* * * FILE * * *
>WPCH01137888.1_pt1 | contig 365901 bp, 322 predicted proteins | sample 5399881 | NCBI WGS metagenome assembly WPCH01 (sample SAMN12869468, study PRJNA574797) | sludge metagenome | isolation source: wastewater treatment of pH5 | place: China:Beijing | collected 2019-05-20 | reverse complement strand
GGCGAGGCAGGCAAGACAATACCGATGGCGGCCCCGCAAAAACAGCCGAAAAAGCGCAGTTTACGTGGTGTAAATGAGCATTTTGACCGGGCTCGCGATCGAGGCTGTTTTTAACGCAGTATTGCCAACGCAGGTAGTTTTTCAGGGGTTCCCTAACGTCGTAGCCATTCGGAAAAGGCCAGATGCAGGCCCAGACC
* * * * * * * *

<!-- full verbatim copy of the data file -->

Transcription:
>WPCH01137888.1_pt1 | contig 365901 bp, 322 predicted proteins | sample 5399881 | NCBI WGS metagenome assembly WPCH01 (sample SAMN12869468, study PRJNA574797) | sludge metagenome | isolation source: wastewater treatment of pH5 | place: China:Beijing | collected 2019-05-20 | reverse complement strand
GGCGAGGCAGGCAAGACAATACCGATGGCGGCCCCGCAAAAACAGCCGAAAAAGCGCAGTTTACGTGGTGTAAATGAGCATTTTGACCGGGCTCGCGATCGAGGCTGTTTTTAACGCAGTATTGCCAACGCAGGTAGTTTTTCAGGGGTTCCCTAACGTCGTAGCCATTCGGAAAAGGCCAGATGCAGGCCCAGACC